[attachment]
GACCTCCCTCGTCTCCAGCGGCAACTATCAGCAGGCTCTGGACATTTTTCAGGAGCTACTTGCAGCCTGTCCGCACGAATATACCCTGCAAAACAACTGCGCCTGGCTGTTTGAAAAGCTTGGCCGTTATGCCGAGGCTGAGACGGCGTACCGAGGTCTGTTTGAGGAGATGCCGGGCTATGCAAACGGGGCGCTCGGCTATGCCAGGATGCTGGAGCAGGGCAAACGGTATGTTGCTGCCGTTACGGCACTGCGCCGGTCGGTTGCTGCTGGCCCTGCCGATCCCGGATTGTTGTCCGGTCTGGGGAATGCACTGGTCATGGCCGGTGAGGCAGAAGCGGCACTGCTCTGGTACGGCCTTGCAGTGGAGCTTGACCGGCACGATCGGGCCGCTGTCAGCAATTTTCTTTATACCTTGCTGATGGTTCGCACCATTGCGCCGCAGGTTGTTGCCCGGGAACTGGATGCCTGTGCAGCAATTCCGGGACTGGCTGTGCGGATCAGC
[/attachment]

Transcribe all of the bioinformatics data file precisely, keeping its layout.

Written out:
GACCTCCCTCGTCTCCAGCGGCAACTATCAGCAGGCTCTGGACATTTTTCAGGAGCTACTTGCAGCCTGTCCGCACGAATATACCCTGCAAAACAACTGCGCCTGGCTGTTTGAAAAGCTTGGCCGTTATGCCGAGGCTGAGACGGCGTACCGAGGTCTGTTTGAGGAGATGCCGGGCTATGCAAACGGGGCGCTCGGCTATGCCAGGATGCTGGAGCAGGGCAAACGGTATGTTGCTGCCGTTACGGCACTGCGCCGGTCGGTTGCTGCTGGCCCTGCCGATCCCGGATTGTTGTCCGGTCTGGGGAATGCACTGGTCATGGCCGGTGAGGCAGAAGCGGCACTGCTCTGGTACGGCCTTGCAGTGGAGCTTGACCGGCACGATCGGGCCGCTGTCAGCAATTTTCTTTATACCTTGCTGATGGTTCGCACCATTGCGCCGCAGGTTGTTGCCCGGGAACTGGATGCCTGTGCAGCAATTCCGGGACTGGCTGTGCGGATCAGC